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In this combative, major new work, philosophical sharpshooter Slavoj ?i?ek looks for the kernel of truth in the totalitarian politics of the past.
Examining Heidegger's seduction by fascism and Foucault's flirtation with the Iranian Revolution, he suggests that these were the "right steps in the wrong direction." On the revolutionary terror of Robespierre, Mao and the Bolsheviks, ?i?ek argues that while these struggles ended in historic failure...
In this combative, major new work, philosophical sharpshooter Slavoj Žižek looks for the kernel of truth in the totalitarian politics of the past.
Examining Heidegger's seduction by fascism and Foucault's flirtation with the Iranian Revolution, he suggests that these were the "right steps in the wrong direction." On the revolutionary terror of Robespierre, Mao and the Bolsheviks, Žižek argues that while these struggles ended in historic failure and horror, there was a valuable core of idealism lost beneath the bloodshed.
A redemptive vision has been obscured by the soft, decentralized politics of the liberal-democratic consensus. Faced with the coming ecological crisis, Žižek argues the case for revolutionary terror and the dicatorship of the proletrariat. A return to past ideals is needed despite the risks. In the words of Samuel Beckett: "Try again. Fail again. Fail better."
“Addictively eclectic ... He contrives to leave the reader, as usual, both exhilarated and disoriented, standing in the middle of a scorched plain strewn with the rubble of smashed idols.”—Steven Poole, The Guardian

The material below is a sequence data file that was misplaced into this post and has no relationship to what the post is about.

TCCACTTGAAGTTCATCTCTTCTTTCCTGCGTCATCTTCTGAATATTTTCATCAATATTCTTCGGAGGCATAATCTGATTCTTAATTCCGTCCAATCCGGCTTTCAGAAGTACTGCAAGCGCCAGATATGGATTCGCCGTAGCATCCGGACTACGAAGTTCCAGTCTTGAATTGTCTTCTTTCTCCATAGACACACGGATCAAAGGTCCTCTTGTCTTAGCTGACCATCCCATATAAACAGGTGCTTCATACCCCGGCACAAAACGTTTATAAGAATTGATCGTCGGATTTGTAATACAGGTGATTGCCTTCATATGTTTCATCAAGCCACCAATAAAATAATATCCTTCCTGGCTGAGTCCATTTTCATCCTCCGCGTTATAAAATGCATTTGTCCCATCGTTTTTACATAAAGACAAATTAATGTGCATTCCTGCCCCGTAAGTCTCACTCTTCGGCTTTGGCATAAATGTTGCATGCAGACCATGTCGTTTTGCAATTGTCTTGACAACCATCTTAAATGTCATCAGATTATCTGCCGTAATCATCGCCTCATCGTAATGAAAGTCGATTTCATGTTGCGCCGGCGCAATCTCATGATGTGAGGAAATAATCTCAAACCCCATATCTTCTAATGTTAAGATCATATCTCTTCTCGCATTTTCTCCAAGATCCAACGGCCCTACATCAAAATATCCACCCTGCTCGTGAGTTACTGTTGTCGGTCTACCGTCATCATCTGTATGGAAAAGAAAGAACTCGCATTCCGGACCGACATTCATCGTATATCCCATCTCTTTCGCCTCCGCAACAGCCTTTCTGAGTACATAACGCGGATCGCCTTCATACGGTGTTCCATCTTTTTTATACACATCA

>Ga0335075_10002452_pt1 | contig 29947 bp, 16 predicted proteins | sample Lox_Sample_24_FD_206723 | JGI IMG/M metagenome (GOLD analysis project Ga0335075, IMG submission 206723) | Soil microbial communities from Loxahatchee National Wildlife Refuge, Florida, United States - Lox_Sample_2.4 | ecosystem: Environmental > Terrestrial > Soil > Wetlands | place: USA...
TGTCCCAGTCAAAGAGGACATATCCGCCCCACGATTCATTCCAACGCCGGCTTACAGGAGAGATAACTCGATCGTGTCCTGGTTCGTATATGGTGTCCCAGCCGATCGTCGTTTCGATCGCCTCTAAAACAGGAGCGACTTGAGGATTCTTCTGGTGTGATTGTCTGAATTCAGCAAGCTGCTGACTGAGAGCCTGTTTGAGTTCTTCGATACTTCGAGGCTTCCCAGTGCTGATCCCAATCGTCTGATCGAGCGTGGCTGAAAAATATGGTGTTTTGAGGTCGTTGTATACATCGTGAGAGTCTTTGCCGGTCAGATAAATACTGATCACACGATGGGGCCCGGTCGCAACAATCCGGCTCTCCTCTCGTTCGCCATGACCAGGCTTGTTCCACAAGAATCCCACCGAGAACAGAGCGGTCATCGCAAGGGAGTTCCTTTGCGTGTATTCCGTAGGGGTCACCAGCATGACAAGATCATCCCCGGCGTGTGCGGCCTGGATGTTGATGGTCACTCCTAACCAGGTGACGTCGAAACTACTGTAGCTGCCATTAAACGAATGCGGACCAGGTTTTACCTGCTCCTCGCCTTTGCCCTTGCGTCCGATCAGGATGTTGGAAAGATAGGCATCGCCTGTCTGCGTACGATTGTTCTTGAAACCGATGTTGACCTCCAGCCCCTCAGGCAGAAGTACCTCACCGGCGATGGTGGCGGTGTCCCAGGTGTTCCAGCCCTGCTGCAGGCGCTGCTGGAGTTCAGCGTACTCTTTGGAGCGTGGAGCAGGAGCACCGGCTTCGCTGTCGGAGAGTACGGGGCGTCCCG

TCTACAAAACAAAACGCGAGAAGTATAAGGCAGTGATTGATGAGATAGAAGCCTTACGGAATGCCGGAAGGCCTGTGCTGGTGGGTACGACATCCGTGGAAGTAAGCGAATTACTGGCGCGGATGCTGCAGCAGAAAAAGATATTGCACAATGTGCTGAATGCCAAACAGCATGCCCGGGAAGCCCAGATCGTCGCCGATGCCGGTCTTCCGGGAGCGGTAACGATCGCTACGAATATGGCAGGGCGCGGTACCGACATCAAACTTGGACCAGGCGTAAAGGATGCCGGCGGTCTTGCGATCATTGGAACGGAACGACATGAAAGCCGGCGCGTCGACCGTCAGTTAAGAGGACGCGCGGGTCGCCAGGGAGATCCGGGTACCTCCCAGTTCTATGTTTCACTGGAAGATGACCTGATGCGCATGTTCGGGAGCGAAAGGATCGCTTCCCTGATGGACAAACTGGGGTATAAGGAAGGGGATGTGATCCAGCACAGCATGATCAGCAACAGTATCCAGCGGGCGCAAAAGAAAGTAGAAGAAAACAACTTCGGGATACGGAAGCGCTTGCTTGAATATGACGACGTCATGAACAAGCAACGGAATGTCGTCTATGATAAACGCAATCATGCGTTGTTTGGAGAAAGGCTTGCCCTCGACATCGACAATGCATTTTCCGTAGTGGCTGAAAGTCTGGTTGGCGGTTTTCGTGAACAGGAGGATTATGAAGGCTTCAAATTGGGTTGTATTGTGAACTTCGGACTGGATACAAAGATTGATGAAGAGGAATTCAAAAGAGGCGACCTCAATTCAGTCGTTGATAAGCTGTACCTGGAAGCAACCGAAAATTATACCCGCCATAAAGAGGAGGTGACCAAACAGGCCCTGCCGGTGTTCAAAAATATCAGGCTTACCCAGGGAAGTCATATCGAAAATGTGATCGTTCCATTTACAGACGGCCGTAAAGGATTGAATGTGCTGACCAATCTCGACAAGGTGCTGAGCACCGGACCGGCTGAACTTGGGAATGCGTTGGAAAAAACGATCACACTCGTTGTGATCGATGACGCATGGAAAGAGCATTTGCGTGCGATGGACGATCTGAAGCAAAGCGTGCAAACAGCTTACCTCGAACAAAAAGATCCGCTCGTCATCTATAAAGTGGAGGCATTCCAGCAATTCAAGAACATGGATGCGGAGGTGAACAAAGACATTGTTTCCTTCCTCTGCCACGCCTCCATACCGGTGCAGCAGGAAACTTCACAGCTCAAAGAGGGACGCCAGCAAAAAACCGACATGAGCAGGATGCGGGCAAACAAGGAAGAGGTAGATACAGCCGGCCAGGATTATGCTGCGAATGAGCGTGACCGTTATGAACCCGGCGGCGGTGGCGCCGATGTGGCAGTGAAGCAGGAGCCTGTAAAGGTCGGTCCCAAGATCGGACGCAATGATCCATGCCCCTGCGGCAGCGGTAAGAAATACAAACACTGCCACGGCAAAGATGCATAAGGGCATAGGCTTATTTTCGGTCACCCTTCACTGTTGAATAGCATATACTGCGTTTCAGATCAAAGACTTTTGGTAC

“A wealth of political and philosophical insight.”—Terry Eagleton, The Times Literary Supplement
“A monument to imaginative, risk-taking and rigorous scholarship.”—Times Higher Education Supplement
“Exhilarating, inspiring, thought-provoking.”—David Schneider, Prospect
“Outrageous, provocative and entertaining.”—Terry Eagleton
Zizek (international director, Birkbeck Inst. for the Humanities, Univ. of London; sociology, Univ. of Ljubljana, Slovenia; The Fragile Absolute) writes with humor and incisiveness as he addresses the limits of liberal democratic approaches to politics and the possibility of benefit in totalitarian approaches to statehood. Examining by turns errors made by Martin Heidegger, Michel Foucault, Maximilien Robespierre, and other thinkers when faced with totalitarian missions, Zizek provides analysis by way of Jacques Lacan, literary deconstruction, and history's famously particular moments, such as the denouement of the the Cuban Missile Crisis. Scholars of political theory and modern philosophy will find much here to consider and argue for or against. In parts, the essays can also be used with upper-division undergraduate students. And because Zizek's work straddles the most contemporary 20th-century literature and history and is written with panache rather than in jargon, public libraries serving highly educated communities will want to add this as well.
Introduction Causa Locuta, Roma Finita 1
Pt. I The State of Things
1 Happiness and Torture in the Atonal World 11
2 The Family Myth of Ideology 52
3 Radical Intellectuals, or, Why Heidegger Took the Right Step (Albeit in the Wrong Direction) in 1933 95
Pt. II Lessons from the Past
4 Revolutionary Terror from Robespierre to Mao 157
5 Stalinism Revisited, or, How Stalin Saved the Humanity of Man 211
6 Why Populism is (Sometimes) Good Enough in Practice, but Not in Theory 264
Pt. III What is to Be Done?
7 The Crisis of Determinate Negation 337
8 Alain Badiou, or, the Violence of Subtraction 381
9 Unbehagen in der Natur 420
Posted February 4, 2012
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